B2B Buying Process

Sit down with members of your sales, marketing, and executive team to come up with the stages your B2B buyers go through. Start with the three common stages at a minimum and extrapolate from there if necessary.

Strategies to identify where your buyers are in the B2B buying process

There are three ways to effectively identify where your buyers are in the buying process. Leveraging the use of technology will help with all three approaches.

Identifying the B2B buying process stage:

1. Deduce the prospects behavior during their website visit(s). Did they attend a webinar? Were they looking at pricing or product pages? Did they search for your company using certain keywords?

2. Directly ask what stage the buyer is in on a landing page.

3. Make various unique offers commensurate with the stages of your B2B buying process such as webinars, phone consultations, and self-assessment checklists and gauge your prospects response.

Lead Liaison’s revenue generation software provides lead tracking, landing page creation, lead scoring, and lead nurturing technology to help B2B marketers execute the aforementioned strategies. Lead tracking logs website visitor’s actions as they visit your site picking up search terms, pages viewed, landing pages/web forms, and responses to offers. Landing page technology builds dynamic landing pages using a visual, drag and drop editor to create landing pages in minutes. Lead scoring automatically qualifies leads to identify when to hand the lead off to sales. Finally, lead nurturing automates the process of sending relevant content (usually via email) based on a prospects interest and/or stage in the buying process, triggered from their activity or demographics.

Benefits of identifying the buying process

By identifying the buying process you can send relevant content that your prospects are interested in. Lead nurturing, a feature of marketing automation, delivers this capability. For example, if your prospect is looking at a webpage discussing your market or problems you solve then the prospect is most likely in the “Awareness” stage. At this point, marketers may want to send educational material, such as ROI statements or testimonials, to raise awareness. Alternatively, if your prospect is looking at a specific product webpage or pricing webpage they’re probably in the “Discovery” phase. At this point, you may want to send product-specific content using your lead nurturing system to further educate your prospect. Much like a fisherman catches fish, a marketer can “bait the hook” to develop prospects using material they are likely to care about. Sending relevant content to your prospects will help your company better communicate with your prospects needs, build the relationship between prospect and vendor, and get the prospect to revenue faster.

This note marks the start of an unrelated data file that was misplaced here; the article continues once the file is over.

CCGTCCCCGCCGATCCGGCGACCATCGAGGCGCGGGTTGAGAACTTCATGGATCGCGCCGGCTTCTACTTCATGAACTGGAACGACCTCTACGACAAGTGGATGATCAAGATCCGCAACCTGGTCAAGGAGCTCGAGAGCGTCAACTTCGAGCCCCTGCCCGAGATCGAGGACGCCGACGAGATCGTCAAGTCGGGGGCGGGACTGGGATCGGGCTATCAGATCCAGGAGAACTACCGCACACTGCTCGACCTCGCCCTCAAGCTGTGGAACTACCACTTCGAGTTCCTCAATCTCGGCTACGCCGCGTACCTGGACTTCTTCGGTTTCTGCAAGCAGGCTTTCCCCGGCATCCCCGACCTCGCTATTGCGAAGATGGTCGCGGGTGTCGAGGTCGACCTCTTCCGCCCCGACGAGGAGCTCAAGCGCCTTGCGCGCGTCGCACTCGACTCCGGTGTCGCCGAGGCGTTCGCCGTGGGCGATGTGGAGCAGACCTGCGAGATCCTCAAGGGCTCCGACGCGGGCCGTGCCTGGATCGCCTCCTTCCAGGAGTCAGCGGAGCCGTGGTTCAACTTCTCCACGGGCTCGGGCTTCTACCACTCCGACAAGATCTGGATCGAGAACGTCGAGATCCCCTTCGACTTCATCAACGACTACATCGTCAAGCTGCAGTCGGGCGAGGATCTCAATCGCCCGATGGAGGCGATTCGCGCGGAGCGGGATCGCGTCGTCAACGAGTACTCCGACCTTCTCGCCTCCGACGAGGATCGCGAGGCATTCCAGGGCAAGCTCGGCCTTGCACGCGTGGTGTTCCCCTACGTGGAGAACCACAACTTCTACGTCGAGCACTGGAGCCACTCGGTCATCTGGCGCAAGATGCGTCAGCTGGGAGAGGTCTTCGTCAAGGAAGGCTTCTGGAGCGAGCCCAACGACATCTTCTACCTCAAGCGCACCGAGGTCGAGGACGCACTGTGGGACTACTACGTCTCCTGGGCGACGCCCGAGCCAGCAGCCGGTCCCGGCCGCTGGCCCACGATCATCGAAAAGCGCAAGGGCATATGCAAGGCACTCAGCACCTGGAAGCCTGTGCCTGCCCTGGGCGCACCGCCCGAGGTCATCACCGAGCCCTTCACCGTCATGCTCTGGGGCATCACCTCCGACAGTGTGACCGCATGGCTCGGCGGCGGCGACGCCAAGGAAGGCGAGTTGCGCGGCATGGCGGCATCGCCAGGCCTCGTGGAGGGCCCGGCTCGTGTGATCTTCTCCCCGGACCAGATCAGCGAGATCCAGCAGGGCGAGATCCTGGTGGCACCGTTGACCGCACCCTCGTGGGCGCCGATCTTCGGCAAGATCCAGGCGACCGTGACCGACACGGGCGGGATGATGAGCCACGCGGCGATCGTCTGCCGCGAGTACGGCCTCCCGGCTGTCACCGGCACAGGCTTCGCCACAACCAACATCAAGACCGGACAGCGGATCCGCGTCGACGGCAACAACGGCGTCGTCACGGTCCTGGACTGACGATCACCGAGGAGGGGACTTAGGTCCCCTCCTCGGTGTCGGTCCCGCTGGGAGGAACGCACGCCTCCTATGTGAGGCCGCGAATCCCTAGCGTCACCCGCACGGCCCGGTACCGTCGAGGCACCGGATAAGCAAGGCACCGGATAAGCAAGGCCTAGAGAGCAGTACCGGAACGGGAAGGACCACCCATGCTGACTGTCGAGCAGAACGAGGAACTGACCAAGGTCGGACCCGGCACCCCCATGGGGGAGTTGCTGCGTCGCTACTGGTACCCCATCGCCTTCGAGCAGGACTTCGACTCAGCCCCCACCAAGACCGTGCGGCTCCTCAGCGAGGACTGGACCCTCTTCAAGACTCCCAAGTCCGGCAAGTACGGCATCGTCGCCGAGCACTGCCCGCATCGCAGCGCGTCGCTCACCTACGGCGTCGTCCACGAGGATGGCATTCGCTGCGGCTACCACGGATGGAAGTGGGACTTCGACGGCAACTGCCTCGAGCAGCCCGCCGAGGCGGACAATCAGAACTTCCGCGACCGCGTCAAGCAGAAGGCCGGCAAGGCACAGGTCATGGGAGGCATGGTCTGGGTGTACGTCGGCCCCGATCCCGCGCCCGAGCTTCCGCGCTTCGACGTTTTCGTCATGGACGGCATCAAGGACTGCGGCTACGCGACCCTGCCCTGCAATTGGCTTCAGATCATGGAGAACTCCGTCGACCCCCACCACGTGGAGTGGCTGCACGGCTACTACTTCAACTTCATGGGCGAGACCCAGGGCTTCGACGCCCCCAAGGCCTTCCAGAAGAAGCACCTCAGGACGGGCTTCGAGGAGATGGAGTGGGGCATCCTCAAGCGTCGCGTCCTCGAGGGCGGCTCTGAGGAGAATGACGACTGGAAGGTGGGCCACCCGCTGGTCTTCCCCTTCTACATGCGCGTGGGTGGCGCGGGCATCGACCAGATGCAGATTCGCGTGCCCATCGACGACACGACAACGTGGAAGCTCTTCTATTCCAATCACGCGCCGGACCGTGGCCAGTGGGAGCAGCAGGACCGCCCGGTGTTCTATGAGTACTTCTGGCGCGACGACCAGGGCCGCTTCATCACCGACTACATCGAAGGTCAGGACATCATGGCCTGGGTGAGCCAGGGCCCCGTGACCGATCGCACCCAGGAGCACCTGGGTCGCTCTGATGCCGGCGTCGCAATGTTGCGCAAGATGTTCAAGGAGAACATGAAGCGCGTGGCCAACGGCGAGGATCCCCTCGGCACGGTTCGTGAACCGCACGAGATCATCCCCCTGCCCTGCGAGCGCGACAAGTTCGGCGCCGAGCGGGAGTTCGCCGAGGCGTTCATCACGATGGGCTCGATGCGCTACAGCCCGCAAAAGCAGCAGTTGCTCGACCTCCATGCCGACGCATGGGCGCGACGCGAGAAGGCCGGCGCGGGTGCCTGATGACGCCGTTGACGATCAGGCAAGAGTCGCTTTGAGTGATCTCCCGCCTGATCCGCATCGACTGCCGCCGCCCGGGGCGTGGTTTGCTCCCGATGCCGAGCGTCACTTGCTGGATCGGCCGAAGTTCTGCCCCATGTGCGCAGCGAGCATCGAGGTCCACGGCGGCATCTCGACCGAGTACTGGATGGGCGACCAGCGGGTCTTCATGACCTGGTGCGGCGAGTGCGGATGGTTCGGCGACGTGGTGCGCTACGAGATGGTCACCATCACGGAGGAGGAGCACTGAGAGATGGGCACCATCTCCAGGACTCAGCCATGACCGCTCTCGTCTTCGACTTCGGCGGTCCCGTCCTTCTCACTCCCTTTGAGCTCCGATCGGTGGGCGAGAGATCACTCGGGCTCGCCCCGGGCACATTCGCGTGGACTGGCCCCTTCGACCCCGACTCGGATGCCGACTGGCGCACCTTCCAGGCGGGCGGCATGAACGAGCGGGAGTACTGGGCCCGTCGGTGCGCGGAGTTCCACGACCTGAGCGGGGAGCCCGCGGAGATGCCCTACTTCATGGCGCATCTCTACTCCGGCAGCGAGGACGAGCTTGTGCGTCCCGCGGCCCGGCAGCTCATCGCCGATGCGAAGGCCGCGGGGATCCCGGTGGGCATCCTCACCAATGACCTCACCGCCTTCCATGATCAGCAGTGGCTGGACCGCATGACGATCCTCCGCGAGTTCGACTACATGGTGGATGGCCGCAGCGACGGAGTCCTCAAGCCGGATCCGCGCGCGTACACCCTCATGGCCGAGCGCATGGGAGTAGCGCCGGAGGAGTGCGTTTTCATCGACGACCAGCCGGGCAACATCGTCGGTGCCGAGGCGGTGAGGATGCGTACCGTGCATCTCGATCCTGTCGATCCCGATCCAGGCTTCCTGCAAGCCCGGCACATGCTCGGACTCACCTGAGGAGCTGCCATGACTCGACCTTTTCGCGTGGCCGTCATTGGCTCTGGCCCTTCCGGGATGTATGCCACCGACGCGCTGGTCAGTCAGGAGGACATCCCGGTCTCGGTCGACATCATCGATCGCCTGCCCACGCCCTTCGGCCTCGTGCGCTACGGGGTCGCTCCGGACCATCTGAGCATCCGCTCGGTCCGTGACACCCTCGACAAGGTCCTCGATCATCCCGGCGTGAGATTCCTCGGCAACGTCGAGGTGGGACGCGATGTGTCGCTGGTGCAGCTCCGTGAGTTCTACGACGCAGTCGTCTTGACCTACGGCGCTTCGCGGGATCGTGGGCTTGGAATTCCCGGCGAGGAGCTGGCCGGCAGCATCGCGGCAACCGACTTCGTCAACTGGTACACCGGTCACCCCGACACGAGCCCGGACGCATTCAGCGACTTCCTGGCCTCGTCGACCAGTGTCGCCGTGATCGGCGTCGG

Also, by demonstrating an understanding of the B2B buying process marketers can better measure marketing effectiveness. The lead funnel can be understood and shared with other members of the team. Additionally, gaps in the revenue cycle as the lead moves from marketing to sales can be identified. Pinpointing gaps allows marketers to better understand why prospects are not moving forward in the buying process. With this information, marketers can refocus their marketing strategies to rectify gaps in the funnel.

We welcome your feedback, comments and suggestions. What do you do to identify the stage your prospective buyers are in?

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Lessons Learned from Marketing Automation

Marketing Automation Lessons LearnedIn a series of three posts we share feedback from other senior-level marketers on why marketing automation is needed, benefits of marketing automation, and highlight their lessons learned from using marketing automation. This post covers the lessons learned from marketing automation.

Forrester Consulting interviewed 15 senior level marketers who use marketing automation. The data below shows the percentage of marketers surveyed who provided the answer. When marketers were asked about the lessons learned from marketing automation, here’s what they had to say:

Lessons Learned from Marketing Automation

Lessons learned from marketing automation – key takeaways and recommendations:

1. As mentioned above, a SLA will help you define your process and plan while revenue generation software will help you execute that plan.

2. When it’s time to get buy-in from sales and executives it’s important to convey the benefits of using marketing automation technology to each respective group. This data is a true testament from other marketers. Additionally, we wrote this article which talks about the benefits of sales and marketing alignment, which executives will like. The broad benefit of this technology will not only help executives but will help sales and marketing as well. See our article on revenue generation for marketers and revenue generation for sales to learn more. The reason we don’t call it marketing automation software and instead use revenue generation software is because this technology helps multiple teams. At the end of the day, what is important is revenue generation, something all teams care about – or should.